August 2, 2012
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After six years of development, the FBI says its next-gen digital case management system, Sentinel, is finally up and running. FBI agents can now use the system to manage records electronically, with document templates, drop-down menus, and many other PC-like features.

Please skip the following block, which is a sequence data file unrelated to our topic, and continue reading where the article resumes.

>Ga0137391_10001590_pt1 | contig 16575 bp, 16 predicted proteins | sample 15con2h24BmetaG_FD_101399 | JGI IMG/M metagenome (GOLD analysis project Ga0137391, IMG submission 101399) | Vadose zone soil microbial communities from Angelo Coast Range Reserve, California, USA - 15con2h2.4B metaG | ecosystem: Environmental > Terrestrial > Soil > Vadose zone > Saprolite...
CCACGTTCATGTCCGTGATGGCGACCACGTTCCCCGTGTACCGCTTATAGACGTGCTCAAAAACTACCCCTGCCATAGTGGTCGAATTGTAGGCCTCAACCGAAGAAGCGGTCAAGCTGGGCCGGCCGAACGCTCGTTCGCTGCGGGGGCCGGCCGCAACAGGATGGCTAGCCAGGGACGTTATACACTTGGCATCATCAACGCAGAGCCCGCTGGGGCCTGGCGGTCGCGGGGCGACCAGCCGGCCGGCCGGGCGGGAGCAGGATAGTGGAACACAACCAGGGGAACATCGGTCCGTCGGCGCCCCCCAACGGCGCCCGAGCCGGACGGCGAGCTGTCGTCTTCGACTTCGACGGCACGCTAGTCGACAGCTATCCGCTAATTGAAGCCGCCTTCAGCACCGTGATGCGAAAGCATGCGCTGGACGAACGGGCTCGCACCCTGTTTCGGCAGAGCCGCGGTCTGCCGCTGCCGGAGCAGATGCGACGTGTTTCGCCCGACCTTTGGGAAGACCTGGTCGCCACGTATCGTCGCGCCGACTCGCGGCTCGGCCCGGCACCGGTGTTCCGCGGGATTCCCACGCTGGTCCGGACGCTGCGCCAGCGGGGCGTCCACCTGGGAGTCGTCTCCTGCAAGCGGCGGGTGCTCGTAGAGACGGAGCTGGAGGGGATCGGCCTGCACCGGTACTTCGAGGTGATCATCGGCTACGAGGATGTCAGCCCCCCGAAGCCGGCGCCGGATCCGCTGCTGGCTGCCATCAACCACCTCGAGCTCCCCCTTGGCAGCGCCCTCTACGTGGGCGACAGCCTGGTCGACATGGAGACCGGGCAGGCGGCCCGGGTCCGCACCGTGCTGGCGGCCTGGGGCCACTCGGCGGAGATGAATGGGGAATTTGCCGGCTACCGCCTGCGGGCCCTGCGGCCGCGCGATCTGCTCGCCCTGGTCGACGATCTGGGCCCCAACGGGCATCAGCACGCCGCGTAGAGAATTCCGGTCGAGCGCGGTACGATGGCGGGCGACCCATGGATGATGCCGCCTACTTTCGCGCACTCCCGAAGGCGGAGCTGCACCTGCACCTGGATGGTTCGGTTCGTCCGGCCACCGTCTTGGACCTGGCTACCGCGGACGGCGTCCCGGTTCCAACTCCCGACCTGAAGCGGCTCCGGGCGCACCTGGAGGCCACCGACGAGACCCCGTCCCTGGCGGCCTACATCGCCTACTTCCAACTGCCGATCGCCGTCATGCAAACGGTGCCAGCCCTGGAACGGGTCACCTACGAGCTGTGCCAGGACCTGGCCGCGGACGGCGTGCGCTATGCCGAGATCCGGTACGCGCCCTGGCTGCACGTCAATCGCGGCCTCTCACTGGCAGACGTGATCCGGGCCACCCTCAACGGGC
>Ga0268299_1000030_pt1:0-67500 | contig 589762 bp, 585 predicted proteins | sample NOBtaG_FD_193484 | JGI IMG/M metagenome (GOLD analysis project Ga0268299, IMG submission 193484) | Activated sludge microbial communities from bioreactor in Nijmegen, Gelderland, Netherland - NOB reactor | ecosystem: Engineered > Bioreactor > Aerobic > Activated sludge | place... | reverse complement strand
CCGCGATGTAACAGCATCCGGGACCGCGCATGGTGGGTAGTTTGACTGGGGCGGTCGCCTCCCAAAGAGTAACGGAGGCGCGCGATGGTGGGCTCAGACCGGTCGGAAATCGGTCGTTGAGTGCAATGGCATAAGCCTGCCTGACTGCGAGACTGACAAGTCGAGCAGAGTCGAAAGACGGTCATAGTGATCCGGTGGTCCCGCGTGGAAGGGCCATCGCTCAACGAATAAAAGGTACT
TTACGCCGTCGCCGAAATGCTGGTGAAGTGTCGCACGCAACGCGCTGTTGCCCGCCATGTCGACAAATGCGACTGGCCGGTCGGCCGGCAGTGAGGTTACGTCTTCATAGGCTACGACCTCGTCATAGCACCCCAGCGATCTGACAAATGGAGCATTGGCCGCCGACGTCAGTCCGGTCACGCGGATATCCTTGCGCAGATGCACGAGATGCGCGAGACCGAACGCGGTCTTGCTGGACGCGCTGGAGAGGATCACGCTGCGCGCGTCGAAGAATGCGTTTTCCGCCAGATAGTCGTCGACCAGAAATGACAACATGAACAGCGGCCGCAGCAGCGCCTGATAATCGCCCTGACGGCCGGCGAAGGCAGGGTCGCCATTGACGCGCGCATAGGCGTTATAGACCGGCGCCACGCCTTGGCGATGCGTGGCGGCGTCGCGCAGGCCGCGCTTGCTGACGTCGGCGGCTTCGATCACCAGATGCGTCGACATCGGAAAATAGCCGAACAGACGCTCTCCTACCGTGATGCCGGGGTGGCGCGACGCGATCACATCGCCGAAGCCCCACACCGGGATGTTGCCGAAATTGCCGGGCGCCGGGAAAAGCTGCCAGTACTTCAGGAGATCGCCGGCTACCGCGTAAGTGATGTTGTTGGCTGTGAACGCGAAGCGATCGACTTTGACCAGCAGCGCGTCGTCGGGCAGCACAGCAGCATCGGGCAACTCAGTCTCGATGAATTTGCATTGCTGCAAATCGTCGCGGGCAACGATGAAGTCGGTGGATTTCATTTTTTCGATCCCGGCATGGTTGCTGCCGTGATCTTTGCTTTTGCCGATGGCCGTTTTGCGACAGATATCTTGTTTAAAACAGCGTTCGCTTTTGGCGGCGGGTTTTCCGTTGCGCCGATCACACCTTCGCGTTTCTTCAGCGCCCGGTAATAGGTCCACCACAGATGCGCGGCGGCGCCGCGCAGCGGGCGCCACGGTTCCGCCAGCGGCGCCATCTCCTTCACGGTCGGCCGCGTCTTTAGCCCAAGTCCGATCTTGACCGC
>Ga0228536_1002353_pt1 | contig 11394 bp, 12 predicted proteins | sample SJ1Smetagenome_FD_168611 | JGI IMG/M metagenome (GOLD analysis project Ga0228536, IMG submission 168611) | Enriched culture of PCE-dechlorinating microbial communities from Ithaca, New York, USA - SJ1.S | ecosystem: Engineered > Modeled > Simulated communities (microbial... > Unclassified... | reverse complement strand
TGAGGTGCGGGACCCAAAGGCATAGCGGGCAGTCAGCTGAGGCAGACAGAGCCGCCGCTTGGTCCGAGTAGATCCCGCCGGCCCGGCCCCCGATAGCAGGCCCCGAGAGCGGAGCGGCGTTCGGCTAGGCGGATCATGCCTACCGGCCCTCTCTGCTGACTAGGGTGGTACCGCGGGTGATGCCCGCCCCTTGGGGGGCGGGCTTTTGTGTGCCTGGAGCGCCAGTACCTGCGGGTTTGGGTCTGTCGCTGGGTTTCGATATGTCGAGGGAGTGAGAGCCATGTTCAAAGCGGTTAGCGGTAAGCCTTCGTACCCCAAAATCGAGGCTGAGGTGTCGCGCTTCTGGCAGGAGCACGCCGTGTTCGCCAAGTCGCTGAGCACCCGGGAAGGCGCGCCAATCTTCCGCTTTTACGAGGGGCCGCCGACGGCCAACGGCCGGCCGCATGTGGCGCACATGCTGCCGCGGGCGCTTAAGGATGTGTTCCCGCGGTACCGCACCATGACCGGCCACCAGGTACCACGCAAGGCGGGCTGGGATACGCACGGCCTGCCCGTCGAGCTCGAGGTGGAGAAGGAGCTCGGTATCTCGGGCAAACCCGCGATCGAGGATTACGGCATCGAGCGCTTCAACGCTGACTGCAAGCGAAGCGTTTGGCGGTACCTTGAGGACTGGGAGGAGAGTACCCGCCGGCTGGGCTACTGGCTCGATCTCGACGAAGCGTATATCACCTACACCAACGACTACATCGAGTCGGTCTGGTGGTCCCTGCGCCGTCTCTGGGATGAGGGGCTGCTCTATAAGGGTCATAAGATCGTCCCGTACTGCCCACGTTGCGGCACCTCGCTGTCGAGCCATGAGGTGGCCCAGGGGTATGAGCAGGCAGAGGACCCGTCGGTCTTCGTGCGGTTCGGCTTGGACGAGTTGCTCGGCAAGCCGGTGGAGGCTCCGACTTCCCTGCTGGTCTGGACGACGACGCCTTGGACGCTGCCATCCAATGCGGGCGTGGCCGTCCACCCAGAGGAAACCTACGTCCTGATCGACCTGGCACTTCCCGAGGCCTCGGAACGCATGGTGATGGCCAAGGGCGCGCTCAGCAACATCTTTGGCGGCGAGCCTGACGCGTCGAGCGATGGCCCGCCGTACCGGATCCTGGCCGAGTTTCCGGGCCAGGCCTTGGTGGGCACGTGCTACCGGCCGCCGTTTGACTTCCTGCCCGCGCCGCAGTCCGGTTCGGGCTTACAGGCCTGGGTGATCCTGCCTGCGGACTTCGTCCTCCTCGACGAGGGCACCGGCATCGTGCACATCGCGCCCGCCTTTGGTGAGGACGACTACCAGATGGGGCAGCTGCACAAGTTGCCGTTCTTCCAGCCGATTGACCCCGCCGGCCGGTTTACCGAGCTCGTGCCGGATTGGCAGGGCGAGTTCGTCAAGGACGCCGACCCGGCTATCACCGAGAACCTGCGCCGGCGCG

Sentinel had been a case study in federal IT projects gone awry--missed deadlines, budget overruns, feature shortcomings, and a benchmark test last October that pooped out. The FBI Inspector General, in a 2010 report on Sentinel, cited "significant issues and concerns." FBI director Robert Mueller faced a grilling from Congress on how, when, and at what cost this all-important project would be completed. Keep in mind that Sentinel has roots in an earlier IT project failure, the so-called Virtual Case File system. The agency pulled the plug on that effort in 2005 after pouring $170 million into it. So this week's announcement that Sentinel, as of July 1, became available to all FBI employees is a major achievement. Mueller, in a written statement, called it "an important step forward" for the FBI. Whether the system will work as advertised and be accepted by the agency's rank and file remains to be seen. I've been following the Sentinel project closely for the past few years. Here are five takeaways. 1. Private sector expertise is valuable. The first step in Sentinel's turnaround was the recruitment of a private sector IT executive, Chad Fulgham, to oversee it. Mueller brought in Fulgham, a former senior VP of IT with brokerage firm Lehman Bros., as CIO in December 2008. Mueller said Fulgham's business experience would "fit well" with the FBI's needs. It wasn't long before Fulgham hired Jeff Johnson, also a former Lehman Bros. technologist, who is now the FBI's CTO. (Fulgham left the FBI in April 2012. More on that below.) 2. Agile development gets things done. The next big shift in strategy was Fulgham's decision in September 2010 to wrest control of the project from prime contractor Lockheed Martin and use agile development to accelerate software deliverables. The thinking was that a hands-on, incremental approach would be faster because functionality would be developed, and adjustments made, in two-week "sprints." The FBI missed its target date for finishing that work--September 2011--but it credits the agile methodology with ultimately getting the job done. 3. Commercial software plays an important role. Sentinel is based in part on commercial software, a fact that's often overlooked because of all the custom coding and systems integration involved. Under the hood are EMC's Documentum document management software, Oracle databases, IBM's WebSphere middleware, Microsoft's SharePoint, and Entrust's PKI technology. Critics who say that Sentinel would have gone more smoothly if only it had been based on off-the-shelf software seem unaware that, in fact, it is. 4. Agile development is cheaper, too. Sentinel came in under its $451 million budget. The caveat is that the FBI's original cost estimate for Sentinel was $425 million, but that was before Fulgham and Johnson took over, and they stayed within the budget they were given. The Inspector General might quibble with how the FBI accounts for the total project cost, having pointed out in the past that its tally didn't reflect the agency's staff costs. But the FBI wasn't forced to go to Congress with its hand out. Agile development wasn't only faster, but also cheaper. 5. Don't deploy new software on old hardware. The FBI learned that lesson the hard way in October when the system, during a four-hour test involving 743 users, suffered two outages. The agency made the mistake of running the test on legacy hardware, which it was forced to upgrade prior to a broader rollout. That caused a delay just as the IT team was approaching the finish line. Johnson offered the first public demonstration of Sentinel this week at FBI headquarters. (Here's my review of the system from a demo I was given a few months earlier.) Fulgham wasn't around to participate in the unveiling. He left the FBI this spring to take a job with Lockheed Martin--yes, the same company he elbowed aside in 2010 when choosing the agile development path. In his new role, Fulgham is a VP with Lockheed Martin's information systems and global solutions division, where he works with U.S. and international defense agencies. In a phone call this week, Fulgham said he knew he would take heat for going to work for the same company that, as the FBI's CIO, he forced into a backup role on Sentinel. But he insists that Lockheed continued to be a key partner on the project, as well as on other FBI initiatives, such as its Next Generation Identification system. Sentinel is "arguably the most important application at the FBI," and agile development turned out to be the right way to complete it, Fulgham told me this week. There's a lot of talk about how federal agencies can benefit from the best IT practices of the private sector. Sentinel's turnaround is the latest chapter in that play book. The Office of Management and Budget demands that federal agencies tap into a more efficient IT delivery model. The new Shared Services Mandate issue of InformationWeek Government explains how they're doing it. Also in this issue: Uncle Sam should develop an IT savings dashboard that shows the returns on its multibillion-dollar IT investment. (Free registration required.)
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